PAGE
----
Comcast and the Smart Home

comcast-truck-cmcsa-cmcsk_largeComcast has very quietly gotten into the smart home and the Internet of Things business. They reported recently that they now have 500,000 customers for what they are calling Xfinity Home. With their 22 million total customers this is just over a 2% penetration rate, but any business line with half a million customers has to be taken seriously.

Comcast started Xfinity Home five years ago as a security business competing against the likes of ADT. But since then the business has taken on energy management and home automation. Announcements this month show that Comcast is making a play to be a major home automation integrator. They are now supporting the home automation devices of 9 major manufacturers: August (smart locks), Automatic (automobile), Cuff (fitness tracking), Lutron (smart lighting), Leeo (alarms), Nest (thermostat), Rachio (sprinkler system), Skybell (doorbell), Whistle (pet tracking). It’s an impressive suite of products and is all integrated through the Comcast portal.

When I last looked at Comcast’s security product, a few years ago, it was more expensive than a lot of their security competitors. It looked like they were counting on the power of the bundle to attract customers. For instance, the basic security product only covered monitoring for 1 door and 3 windows and got more expensive to cover your whole house.

The monthly charge for the new suite of products is going to be $40 per month. This will include security monitoring as well as remote access to lighting and thermostat controls. Customer pay $5 a month extra if they want to be able to see and record video feeds from their home. Customers are asked to sign a 2 to 3 year contract for service. I can’t find yet if that new price will change as Comcast monitors more devices. Comcast normally charges $200 for installation but seems to often waive that fee. They charge extra for installing more than a set number of devices.

The key to succeeding in home automation is service. Customers find home automation to be confusing and they want somebody to set it up and somebody there to fix things when they go awry. I looked at a number of online reviews of Comcast’s current product and there are a lot of complaints about poor customer service and difficulties in getting problems fixed. This is going to get even harder for Comcast (or anybody else) to do well as they add more and more products to the home automation suite.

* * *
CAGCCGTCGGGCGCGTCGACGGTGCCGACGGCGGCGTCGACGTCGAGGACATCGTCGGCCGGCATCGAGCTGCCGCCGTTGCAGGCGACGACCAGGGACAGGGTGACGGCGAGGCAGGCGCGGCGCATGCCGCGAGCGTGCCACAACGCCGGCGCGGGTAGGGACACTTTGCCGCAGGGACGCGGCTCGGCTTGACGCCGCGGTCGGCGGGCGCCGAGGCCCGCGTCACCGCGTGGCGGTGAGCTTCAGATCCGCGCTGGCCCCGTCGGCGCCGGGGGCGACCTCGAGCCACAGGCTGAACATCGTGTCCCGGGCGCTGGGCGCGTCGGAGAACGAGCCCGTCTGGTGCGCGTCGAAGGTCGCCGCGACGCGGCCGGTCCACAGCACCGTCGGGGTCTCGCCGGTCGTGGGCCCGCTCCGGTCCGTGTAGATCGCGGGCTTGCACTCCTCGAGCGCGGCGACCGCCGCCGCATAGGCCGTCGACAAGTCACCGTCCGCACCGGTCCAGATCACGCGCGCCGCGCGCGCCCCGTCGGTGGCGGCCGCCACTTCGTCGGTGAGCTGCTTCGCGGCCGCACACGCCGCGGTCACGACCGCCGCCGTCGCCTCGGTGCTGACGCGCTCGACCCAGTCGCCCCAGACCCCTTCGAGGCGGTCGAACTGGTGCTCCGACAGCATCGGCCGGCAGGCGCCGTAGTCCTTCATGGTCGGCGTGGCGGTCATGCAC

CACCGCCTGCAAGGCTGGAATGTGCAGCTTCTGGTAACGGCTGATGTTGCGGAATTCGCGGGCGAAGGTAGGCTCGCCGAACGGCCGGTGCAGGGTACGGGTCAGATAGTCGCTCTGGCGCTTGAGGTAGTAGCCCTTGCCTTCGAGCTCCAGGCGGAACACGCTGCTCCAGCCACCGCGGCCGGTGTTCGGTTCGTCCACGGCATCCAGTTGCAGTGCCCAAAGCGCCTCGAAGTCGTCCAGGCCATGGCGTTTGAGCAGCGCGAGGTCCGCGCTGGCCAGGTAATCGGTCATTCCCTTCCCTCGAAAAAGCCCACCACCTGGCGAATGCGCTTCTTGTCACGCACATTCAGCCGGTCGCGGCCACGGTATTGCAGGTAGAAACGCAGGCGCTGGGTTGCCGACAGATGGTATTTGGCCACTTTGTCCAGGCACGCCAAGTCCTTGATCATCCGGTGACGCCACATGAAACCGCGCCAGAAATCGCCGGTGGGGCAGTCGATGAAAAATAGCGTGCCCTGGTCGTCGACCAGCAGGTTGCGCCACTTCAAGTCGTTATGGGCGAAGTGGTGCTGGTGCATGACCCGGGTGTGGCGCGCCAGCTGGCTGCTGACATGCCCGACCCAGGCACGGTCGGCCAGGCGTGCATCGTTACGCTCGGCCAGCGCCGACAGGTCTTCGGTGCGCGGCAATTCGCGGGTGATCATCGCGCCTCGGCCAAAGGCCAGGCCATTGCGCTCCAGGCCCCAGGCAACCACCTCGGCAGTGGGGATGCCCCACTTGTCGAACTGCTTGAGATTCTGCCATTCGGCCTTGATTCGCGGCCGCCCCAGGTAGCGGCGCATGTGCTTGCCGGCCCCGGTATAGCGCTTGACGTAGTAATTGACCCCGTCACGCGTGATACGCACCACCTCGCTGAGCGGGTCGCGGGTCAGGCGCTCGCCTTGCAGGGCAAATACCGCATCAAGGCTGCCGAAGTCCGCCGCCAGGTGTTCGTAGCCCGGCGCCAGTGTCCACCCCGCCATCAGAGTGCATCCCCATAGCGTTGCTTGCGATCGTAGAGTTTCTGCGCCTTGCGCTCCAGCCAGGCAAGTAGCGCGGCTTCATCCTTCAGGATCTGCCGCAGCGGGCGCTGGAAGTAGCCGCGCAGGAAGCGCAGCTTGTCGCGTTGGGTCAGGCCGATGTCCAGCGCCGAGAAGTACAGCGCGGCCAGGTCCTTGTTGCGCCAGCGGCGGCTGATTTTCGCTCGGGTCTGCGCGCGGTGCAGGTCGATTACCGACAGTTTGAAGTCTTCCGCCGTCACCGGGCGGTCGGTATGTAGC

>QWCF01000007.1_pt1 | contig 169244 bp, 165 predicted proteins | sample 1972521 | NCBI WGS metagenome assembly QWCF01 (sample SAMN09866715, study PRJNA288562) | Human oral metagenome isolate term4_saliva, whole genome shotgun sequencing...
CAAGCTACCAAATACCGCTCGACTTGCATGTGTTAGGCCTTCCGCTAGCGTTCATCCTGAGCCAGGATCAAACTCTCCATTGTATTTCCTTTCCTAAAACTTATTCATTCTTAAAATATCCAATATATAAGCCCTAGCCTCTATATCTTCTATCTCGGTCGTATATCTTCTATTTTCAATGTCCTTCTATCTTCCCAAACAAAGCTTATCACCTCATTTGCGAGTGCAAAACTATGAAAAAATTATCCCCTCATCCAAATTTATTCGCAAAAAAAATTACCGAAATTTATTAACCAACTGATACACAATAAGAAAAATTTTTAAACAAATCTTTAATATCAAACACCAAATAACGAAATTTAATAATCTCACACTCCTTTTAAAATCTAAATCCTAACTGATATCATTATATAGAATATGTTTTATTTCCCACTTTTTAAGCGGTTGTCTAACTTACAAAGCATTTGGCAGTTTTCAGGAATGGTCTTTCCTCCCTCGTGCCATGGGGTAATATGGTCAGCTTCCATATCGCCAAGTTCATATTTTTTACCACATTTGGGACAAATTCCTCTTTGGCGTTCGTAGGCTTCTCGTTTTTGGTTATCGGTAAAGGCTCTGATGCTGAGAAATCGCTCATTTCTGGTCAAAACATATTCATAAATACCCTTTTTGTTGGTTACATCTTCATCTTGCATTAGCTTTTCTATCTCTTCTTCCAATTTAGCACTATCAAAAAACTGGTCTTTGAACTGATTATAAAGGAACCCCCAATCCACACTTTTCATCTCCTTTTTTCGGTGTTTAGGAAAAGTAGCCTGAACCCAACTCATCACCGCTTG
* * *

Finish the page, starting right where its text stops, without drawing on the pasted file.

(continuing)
This business also requires a lot of truck rolls if done right. Most customers are going to want help whenever they integrate a new product into their home or whenever things aren’t working the way they want. Since truck rolls are expensive, this is one of the major concerns about being profitable in this business line.

Still, half a million customers is impressive, and as Comcast integrates more devices into the package it’s going to become more attractive to customers. Comcast has one advantage over most companies, which is that they already have enough customers to enable them to devote considerable time and resources into integrating devices and making sure they work well together. Ideally new devices from the various vendors would self-configure out of the box and would work seamlessly with existing devices. But I haven’t heard that anybody yet has yet mastered that degree of automation.

Comcast is doing this as a way to offset sinking cable revenues. And they are off to a good start. At $40 per month they are already near to a quarter of a billion dollars per year in annual revenues. And I’m sure they will find ways to goose more money from customers.

Every triple play provider has to look at this and consider if this business line makes sense. The biggest problem any small provider will have is in coming up with a suite of products that integrates well and works seamlessly together. But assuming that you are able to find such a suite of products, then the biggest asset for most small carriers is the relationship with their customers.

This is the kind of product that can be used as the springboard for everything else you do. When customers rely on you to make things in their home work right they are more open to hearing about other products and services you might offer. But I am sure that, just as Comcast is certainly finding out, the key to being profitable in this line is to find a way to control and cover the cost of the truck rolls while doing things right.

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